What started off as a passion for adventure has now turned into a legacy with Arlene Pieper Stine running through Pikes Peak trails 60 years ago. On Aug. 7, 1959, the Colorado Springs Gazette Telegraph noted that Arlene Pieper had completed the marathon. The then 29 years old Stine, became the first woman to complete a sanctioned marathon in the United States, in 1959. The Colorado Springs health club owner finished the 26-mile race, with its gruelling 8,000 feet of vertical gain to the 14,115 summits. She conquered Pikes Peak in nine hours and 16 minutes. In order to commemorate this event, hundreds of women gather together to participate in the Pikes Peak mountain marathon. Pikes Peak is one of the country’s toughest and highest altitude racecourses.

KEY TAKEAWAYS:

  • Arlene Pieper Stine became the first woman to complete a sanctioned marathon in the United States, in 1959.
  • She finished the 26-mile race, with its gruelling 8,000 feet of vertical gain to the 14,115 summits. 
  • In order to commemorate this event, hundreds of women gather together to participate in the Pikes Peak mountain marathon.

Read Also: This 21 Km Marathoner’s Story Will Inspire You To Run One Yourself

Remembering the legacy of Pikes Peak mountain

Sharing her impeccable Pikes Peak mountain journey she said in a 2014 interview, “I still remember it like it was yesterday. You can be a wonderful wife and mother, but doing the race showed me that if there’s something you really want to do, you should go for it.” Sixty years ago her nine-year-old daughter, Kathy and her husband also ran with her to offer moral support.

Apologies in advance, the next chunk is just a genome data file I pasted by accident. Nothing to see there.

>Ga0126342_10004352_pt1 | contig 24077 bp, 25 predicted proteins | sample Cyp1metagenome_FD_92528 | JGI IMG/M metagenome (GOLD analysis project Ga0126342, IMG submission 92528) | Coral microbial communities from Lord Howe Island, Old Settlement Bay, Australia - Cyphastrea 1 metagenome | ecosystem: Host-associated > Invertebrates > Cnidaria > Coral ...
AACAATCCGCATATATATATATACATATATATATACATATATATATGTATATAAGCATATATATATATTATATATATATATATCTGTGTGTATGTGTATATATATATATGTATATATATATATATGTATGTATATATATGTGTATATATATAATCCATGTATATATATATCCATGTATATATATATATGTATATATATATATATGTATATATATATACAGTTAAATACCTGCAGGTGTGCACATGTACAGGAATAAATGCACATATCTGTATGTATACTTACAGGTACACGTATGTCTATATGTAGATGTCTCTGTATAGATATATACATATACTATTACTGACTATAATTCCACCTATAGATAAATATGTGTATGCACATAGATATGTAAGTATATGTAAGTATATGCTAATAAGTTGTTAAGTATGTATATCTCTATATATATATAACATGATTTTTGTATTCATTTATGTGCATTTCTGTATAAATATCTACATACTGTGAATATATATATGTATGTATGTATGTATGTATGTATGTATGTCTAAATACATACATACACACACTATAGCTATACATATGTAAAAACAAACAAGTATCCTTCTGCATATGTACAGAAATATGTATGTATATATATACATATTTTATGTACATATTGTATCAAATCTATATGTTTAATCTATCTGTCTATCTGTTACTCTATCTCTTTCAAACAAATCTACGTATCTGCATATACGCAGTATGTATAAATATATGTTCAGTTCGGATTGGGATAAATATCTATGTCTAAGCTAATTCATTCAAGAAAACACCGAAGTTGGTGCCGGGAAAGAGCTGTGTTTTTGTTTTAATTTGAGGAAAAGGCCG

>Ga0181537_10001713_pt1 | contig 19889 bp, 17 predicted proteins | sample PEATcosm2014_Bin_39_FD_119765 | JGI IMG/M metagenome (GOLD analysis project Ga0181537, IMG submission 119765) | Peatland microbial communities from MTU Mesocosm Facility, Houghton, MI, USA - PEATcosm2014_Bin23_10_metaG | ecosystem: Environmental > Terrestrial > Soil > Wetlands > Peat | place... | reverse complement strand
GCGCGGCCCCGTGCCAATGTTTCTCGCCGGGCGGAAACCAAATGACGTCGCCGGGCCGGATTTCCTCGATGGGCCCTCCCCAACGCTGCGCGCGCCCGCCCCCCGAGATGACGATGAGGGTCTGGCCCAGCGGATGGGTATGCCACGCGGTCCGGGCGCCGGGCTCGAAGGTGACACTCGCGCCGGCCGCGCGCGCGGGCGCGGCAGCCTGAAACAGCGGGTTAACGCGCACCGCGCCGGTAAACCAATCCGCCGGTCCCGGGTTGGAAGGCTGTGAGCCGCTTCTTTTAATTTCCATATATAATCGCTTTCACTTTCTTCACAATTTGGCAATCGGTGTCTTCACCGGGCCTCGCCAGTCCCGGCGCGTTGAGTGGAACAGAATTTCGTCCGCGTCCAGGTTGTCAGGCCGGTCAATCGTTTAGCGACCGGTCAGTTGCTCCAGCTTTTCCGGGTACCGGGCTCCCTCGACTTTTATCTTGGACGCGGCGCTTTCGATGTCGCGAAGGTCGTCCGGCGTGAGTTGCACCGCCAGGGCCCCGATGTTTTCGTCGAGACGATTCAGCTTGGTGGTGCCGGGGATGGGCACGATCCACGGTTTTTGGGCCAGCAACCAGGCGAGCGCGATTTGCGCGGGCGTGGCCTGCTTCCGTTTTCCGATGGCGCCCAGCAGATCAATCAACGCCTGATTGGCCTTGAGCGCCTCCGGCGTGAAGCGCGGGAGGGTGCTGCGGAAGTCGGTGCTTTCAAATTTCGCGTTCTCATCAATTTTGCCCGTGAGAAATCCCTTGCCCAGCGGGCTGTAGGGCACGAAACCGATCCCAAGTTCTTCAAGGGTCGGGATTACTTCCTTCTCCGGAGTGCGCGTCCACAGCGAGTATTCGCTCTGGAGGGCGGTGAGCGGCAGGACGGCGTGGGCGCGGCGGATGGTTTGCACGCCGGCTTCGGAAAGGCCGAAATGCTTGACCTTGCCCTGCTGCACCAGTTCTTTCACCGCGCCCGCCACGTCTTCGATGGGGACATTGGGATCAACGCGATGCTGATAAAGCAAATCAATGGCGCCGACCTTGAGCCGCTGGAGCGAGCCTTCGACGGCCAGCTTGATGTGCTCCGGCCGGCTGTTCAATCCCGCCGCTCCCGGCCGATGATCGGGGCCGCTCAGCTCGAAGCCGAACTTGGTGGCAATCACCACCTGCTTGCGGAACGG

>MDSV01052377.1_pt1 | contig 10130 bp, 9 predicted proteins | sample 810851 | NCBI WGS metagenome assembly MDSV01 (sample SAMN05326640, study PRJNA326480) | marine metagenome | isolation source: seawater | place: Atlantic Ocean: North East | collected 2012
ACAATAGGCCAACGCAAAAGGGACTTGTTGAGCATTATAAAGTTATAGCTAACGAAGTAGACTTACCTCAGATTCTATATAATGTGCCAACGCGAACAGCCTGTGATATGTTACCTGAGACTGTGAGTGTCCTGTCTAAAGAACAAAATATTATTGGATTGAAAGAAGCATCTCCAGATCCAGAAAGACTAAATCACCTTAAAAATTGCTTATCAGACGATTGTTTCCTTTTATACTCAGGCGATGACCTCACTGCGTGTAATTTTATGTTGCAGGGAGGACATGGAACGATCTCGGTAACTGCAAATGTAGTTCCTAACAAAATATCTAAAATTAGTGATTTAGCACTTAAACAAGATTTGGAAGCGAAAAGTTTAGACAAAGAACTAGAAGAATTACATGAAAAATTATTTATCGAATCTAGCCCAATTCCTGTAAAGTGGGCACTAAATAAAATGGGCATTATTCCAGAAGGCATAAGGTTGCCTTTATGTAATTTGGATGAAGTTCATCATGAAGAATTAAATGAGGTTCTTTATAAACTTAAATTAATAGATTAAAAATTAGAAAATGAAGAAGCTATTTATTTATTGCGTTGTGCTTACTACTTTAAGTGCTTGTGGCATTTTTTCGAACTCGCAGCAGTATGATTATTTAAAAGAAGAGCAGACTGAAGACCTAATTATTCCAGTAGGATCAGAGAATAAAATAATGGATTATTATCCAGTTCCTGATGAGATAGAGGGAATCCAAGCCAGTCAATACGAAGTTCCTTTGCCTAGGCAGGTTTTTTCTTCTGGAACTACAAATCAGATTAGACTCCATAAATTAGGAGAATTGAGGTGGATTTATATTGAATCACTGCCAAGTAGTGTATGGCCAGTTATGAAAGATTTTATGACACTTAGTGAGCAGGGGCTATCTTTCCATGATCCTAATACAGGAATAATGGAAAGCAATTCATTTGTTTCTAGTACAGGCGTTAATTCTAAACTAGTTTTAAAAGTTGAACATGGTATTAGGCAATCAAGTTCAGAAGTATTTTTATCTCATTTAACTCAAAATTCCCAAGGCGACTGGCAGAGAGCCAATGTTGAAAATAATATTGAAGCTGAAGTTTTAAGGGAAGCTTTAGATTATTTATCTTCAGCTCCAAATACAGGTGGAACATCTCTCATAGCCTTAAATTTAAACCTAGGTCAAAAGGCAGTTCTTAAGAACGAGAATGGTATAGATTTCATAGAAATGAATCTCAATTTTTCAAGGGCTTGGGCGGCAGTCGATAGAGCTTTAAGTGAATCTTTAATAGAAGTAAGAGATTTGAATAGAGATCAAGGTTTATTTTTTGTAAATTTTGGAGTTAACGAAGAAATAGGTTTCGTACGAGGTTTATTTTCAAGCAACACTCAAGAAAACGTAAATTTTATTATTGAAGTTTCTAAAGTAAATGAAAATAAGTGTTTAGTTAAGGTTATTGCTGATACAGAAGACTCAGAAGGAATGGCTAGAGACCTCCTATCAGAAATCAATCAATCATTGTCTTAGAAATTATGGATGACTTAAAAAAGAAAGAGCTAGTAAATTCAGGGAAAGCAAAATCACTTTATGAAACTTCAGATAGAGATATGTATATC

She participated in the marathon to promote her Health Studio. “In those days, we had no aid stations like there are now. My running shoes were actually just those sneakers you get from the five and dime.” Further adding to this she said, “About a week after the race, all 10 of my toenails fell off!” The Colorado Sun reported.

The 89-year-old Stain still revisits the Manitou Springs to mark the official start of the race. “What a thrill to look out and see all these people getting ready to run,” she said. Staine is a cult figure for the local racing community and she is inducted into the Colorado Springs Sports Hall of Fame.

Pic credit The Colorado Sun. “Women dressed up like Staine for the marathon”

Running for a reason

Satine has inspired many young runners so much so that even today group of women, dressed up like Satine, run through the Pikes Peak trails. The race director Ron Ilgin said, “The race has captured the imagination of so many runners. Racers range from age 16 to the oldest runner registered, Bill Moyle, 80, of Lone Tree, a 30-time finisher.”

Seventy year old Susan Cogswell from Colorado first ran Pikes Peak trail in 1983. Even today she participates in the marathon to preserve the Pikes Peak and Staine’s legacy. “My family has kept me going and inspired my running. Back when I started, I, of course, had my family and I worked but running is what I gave to myself. It became how I identified myself,”  said Cogswell. Further adding to this she said, “Getting sweaty, dirty, and taking on the challenge of the trail is what I love most about the peak. It’s where I feel I belong.”

Staine has inspired numerous runners to chase their dreams and do whatever you want to do. The challenging trails of Pikes Peak Mountains are still one of the favourite marathon track for young adventurists.

Image credit: The Colorado Sun

Read Also: Running Is A Mental Game: Marathon Runner Charu Thukral

Divya Tripathi is an intern with SheThePeople.TV

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